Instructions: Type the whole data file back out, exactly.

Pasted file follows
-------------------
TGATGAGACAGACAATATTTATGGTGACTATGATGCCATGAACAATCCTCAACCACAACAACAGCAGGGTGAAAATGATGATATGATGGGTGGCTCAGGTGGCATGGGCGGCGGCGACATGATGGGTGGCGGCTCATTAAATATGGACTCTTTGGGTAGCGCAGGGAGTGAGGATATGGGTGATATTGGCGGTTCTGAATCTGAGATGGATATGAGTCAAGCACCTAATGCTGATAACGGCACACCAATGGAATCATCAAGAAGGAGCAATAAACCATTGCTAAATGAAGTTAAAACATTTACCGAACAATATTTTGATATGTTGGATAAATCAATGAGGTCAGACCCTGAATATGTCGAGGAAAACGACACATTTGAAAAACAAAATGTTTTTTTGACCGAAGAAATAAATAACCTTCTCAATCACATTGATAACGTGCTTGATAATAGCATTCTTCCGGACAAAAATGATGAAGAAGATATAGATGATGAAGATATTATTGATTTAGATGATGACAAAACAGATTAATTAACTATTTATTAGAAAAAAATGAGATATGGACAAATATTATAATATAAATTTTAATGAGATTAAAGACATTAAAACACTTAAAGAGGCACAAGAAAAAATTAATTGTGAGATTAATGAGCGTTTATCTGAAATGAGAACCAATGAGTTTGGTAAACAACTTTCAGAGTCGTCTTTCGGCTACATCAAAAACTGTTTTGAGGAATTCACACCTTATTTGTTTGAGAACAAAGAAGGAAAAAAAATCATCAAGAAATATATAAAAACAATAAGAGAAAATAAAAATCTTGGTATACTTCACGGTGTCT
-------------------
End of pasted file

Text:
TGATGAGACAGACAATATTTATGGTGACTATGATGCCATGAACAATCCTCAACCACAACAACAGCAGGGTGAAAATGATGATATGATGGGTGGCTCAGGTGGCATGGGCGGCGGCGACATGATGGGTGGCGGCTCATTAAATATGGACTCTTTGGGTAGCGCAGGGAGTGAGGATATGGGTGATATTGGCGGTTCTGAATCTGAGATGGATATGAGTCAAGCACCTAATGCTGATAACGGCACACCAATGGAATCATCAAGAAGGAGCAATAAACCATTGCTAAATGAAGTTAAAACATTTACCGAACAATATTTTGATATGTTGGATAAATCAATGAGGTCAGACCCTGAATATGTCGAGGAAAACGACACATTTGAAAAACAAAATGTTTTTTTGACCGAAGAAATAAATAACCTTCTCAATCACATTGATAACGTGCTTGATAATAGCATTCTTCCGGACAAAAATGATGAAGAAGATATAGATGATGAAGATATTATTGATTTAGATGATGACAAAACAGATTAATTAACTATTTATTAGAAAAAAATGAGATATGGACAAATATTATAATATAAATTTTAATGAGATTAAAGACATTAAAACACTTAAAGAGGCACAAGAAAAAATTAATTGTGAGATTAATGAGCGTTTATCTGAAATGAGAACCAATGAGTTTGGTAAACAACTTTCAGAGTCGTCTTTCGGCTACATCAAAAACTGTTTTGAGGAATTCACACCTTATTTGTTTGAGAACAAAGAAGGAAAAAAAATCATCAAGAAATATATAAAAACAATAAGAGAAAATAAAAATCTTGGTATACTTCACGGTGTCT